Pines made a key mistake, sure, but he has made such huge strides compared to where he was a year ago, and I think this is very much to the credit of the coaching staff. The entire defensive line is on the same page, has a good mentality, and they all trust each other. I like the style of play, I like the defensive organization, I appreciate the way we’re leveraging Miller’s considerable strengths and minimizing his significant weaknesses… this is rather more entertaining than the majority of seasons in the Ben Olsen era.

But, it still has the feel of squeezing blood from the orange. The team *has* to win on intelligence because we’re generally lacking pace, we *have* to convert our transition chances because the technique isn’t there to consistently crack an organized defense, we *can’t* make all the right substitutions because our bench is too limited in its capacities. And, therefore, any success is fragile and readily undone (thanks, Canada!).


The consensus among DC fans that Pines is a bust is just flat wrong. He is getting better every week, and we can see it. He has what, 2 goals now this year and is absolutely dominant in the air. He’s way quicker than any forward ever gives him credit for so his ability to close is a great strength of his. I feel like he keeps getting put out on an island by his CB pairing, left to die, and then blamed for losing 2 individual 1-1 battles a game. We really invite attackers to drive our CBs, and since we lack pace (as you rightly identify) the directive is to backpedal and invite the pressure rather than make them go around or backwards with a pass.


Such a very good analysis. The point about intelligence really shows on Wednesday night. With the game (supposedly) locked down, I referred to “once tontos” as what happened with DCU pressing numbers forward for a goal they didn’t need and Montreal, with fresher legs, jumping on two quick counters. This team needs to play at a high intelligence level because it doesn’t have the pieces to squeeze the life out of another team. The lack of good wingbacks, other than Najar, is criminal as it focuses all build up to Benteke and DCU’s opponents now plan for that knowing there is no real “10” nor wingback other than Najar that can unsettle a defense. Maybe in the summer window, DCU adds a real wingback — not someone like Dàjome who was a panic last minute addition — but a real left sided threat. Right now, Santos is past his sell by date – his “crosses” in the Montreal game were U-12 awful, Greene is too raw and who knows what Jeahze can bring if anything. DCU will hover around 8-9-10 all season, and, since DCU will finish its season the week before “Decision Day”, likely will be bounced from the playoff competition on that day. It’s now been 16 seasons since 2007, the last time DCU had a truly well balanced and dangerous squad. How many more years?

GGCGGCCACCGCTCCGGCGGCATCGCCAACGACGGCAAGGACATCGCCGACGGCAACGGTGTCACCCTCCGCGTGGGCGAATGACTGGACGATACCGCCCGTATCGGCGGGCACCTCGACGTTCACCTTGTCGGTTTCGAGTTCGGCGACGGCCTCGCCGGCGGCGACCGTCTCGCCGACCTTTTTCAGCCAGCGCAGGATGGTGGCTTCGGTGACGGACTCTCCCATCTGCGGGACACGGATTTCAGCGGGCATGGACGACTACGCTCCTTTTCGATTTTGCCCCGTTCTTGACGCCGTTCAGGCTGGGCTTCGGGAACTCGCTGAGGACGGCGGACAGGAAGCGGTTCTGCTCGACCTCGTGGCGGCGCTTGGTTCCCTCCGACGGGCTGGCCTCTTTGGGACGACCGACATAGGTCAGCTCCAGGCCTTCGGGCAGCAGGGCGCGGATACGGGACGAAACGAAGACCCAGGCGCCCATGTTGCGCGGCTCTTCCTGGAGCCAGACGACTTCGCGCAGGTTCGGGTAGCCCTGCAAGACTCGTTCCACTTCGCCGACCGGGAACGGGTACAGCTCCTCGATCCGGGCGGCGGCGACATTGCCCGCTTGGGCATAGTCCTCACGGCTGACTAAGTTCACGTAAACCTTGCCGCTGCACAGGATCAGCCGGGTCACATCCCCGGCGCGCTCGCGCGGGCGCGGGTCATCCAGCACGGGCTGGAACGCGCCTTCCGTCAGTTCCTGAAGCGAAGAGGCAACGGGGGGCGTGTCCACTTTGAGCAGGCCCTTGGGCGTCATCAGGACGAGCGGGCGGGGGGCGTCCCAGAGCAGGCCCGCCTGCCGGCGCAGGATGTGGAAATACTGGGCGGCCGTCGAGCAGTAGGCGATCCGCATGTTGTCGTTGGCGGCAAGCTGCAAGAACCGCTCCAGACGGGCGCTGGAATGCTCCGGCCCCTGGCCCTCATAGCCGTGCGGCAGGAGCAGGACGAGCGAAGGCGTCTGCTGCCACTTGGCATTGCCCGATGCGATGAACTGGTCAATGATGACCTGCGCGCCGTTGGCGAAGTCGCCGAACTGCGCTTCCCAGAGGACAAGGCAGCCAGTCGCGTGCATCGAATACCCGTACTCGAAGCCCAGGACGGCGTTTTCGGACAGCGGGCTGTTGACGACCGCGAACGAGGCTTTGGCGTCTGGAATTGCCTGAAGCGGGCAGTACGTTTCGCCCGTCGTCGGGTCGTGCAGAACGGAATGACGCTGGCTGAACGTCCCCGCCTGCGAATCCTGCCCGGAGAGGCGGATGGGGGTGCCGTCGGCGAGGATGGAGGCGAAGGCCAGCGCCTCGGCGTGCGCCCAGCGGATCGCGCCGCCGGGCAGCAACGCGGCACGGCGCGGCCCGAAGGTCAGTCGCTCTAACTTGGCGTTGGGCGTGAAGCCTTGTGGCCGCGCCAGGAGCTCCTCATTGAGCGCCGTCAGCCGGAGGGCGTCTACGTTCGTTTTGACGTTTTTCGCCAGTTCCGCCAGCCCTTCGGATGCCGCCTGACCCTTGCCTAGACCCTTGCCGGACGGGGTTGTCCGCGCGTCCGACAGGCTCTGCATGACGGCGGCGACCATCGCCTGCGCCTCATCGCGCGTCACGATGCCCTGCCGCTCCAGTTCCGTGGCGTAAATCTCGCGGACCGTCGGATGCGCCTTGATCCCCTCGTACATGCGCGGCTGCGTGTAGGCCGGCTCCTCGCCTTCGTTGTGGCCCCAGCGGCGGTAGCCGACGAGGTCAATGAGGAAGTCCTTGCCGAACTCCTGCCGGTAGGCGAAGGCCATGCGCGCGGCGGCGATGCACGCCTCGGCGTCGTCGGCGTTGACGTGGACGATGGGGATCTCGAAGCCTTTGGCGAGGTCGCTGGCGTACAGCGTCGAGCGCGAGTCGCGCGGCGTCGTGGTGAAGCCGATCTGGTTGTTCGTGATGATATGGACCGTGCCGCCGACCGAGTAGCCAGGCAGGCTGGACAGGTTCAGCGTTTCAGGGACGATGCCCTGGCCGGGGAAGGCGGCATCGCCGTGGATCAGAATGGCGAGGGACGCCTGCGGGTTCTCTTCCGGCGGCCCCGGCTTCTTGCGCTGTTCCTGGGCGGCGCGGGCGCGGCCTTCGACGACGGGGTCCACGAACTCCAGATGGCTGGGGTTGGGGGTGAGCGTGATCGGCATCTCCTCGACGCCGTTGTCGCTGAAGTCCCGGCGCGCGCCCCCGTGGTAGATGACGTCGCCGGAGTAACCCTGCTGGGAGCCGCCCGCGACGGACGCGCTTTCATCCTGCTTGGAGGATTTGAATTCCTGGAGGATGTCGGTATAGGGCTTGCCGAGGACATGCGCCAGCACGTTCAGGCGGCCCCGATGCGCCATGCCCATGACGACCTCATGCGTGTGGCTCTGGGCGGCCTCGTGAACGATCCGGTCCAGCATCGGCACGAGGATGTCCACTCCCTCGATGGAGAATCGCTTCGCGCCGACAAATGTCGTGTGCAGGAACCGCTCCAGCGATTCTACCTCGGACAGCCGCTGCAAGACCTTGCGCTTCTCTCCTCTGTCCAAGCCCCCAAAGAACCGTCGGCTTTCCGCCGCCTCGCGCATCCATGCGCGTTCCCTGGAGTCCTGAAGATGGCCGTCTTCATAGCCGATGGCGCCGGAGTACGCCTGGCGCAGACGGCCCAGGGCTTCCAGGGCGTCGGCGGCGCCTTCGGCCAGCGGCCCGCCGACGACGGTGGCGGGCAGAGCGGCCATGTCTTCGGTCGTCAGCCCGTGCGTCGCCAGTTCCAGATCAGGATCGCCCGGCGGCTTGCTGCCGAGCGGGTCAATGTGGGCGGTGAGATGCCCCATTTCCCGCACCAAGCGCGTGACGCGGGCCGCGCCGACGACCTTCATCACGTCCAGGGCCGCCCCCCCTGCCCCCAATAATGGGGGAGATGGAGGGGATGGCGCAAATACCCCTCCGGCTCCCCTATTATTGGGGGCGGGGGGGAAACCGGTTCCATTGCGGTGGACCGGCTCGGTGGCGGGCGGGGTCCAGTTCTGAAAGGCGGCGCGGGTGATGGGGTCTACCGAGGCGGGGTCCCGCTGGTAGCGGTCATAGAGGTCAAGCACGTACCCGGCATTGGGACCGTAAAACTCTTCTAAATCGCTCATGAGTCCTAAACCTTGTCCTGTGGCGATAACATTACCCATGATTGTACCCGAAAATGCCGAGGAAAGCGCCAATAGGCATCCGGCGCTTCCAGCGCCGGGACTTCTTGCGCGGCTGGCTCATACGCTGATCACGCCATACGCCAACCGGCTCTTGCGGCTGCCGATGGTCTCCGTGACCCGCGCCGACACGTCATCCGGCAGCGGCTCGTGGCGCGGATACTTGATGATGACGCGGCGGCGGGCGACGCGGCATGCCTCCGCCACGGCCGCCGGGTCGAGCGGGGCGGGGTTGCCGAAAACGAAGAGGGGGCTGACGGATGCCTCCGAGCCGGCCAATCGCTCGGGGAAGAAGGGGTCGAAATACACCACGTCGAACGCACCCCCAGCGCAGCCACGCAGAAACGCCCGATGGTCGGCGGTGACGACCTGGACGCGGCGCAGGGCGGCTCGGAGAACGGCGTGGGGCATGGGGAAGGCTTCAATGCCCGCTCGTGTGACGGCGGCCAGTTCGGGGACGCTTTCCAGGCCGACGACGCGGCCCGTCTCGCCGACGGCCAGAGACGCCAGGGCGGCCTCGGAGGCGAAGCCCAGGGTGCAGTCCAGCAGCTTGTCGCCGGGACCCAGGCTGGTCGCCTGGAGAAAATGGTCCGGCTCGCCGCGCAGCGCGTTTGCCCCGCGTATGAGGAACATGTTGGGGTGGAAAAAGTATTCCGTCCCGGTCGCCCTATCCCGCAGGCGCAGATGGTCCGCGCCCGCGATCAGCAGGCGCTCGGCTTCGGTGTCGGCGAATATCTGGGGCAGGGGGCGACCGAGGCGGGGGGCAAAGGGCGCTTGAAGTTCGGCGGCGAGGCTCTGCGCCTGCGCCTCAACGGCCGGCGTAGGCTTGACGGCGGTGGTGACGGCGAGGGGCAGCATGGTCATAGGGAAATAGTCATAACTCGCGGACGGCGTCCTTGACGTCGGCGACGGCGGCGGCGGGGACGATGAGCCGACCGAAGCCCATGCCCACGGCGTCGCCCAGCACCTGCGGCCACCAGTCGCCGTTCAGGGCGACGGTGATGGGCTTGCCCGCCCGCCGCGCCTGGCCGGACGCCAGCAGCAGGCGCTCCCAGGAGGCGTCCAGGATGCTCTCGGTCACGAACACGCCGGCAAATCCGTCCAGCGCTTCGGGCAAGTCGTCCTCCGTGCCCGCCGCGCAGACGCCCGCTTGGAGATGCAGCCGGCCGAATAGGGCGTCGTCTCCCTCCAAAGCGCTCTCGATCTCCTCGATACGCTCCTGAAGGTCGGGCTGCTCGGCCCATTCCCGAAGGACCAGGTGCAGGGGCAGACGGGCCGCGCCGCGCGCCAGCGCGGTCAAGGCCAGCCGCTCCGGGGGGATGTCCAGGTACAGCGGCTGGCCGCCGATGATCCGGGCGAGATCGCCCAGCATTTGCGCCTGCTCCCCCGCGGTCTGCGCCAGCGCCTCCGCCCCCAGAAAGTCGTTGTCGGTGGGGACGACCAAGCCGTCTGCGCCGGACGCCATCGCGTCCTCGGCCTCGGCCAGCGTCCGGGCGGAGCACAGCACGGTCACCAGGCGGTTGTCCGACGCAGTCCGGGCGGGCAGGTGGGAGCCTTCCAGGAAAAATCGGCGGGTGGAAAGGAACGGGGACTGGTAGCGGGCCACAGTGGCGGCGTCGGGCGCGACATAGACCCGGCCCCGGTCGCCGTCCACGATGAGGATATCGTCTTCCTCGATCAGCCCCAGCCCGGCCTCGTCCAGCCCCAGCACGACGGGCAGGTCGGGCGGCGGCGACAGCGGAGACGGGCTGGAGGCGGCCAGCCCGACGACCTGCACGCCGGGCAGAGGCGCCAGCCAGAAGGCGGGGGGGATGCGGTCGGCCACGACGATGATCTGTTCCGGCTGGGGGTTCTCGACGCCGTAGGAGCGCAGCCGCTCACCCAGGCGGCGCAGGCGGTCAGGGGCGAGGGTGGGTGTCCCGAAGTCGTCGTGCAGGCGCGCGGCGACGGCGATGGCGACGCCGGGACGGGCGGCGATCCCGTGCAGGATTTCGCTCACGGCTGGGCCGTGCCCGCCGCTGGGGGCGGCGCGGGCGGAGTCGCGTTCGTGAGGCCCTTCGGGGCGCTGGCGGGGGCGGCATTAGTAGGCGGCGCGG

One final point, DCU had two of the best wingbacks in the league in Arriola and Gressel. One they pissed off and he demanded to be let go, the other they traded because a guy now on loan at Loudoun was “better.” The talent evaluation in this FO is below sub-optimal.

Talonesque #

I’m still hopeful about Hopkins development. It’s worth remembering Gressel had a very different path with more adversity for his talents, and that Hopkins is only just experiencing a bump in the road, and at a very early age. As it’s far too soon to know if he’ll come through this with more steel and conviction, or fall well short of his perceived upside, I don’t think it’s worth declaring whether it was a good move to lose Gressel for a player who was way younger and truly looked to be worth the playing time.

Ryan Hunt

Rooney has been doing a decent job, but there’s two main aspects he needs to improve upon.

One is talent identification. Ravel is obviously the main error here, but letting Gressel go was a mistake (he’s been playing great as a CM in Vancouver), Palsson isn’t a good fit for the system Rooney wants and so he’s had to change the system. Dajome was an absolute panic but and my feeling is that Rooney had other targets prioritized but they weren’t realistic signings for DC (maybe budget was too tight) and so Kasper had to pull an inter league trade.

The other thing he needs to work on is sways rotation/game management. The main changes he’s made this year have been forced by injuries and his subs are coming too late in games to impact them (they’re frequently reactionary). While there is some benefit to keeping the starting eleven together, I think Rooney should take a page from Sir Alex and do more progressive rotation.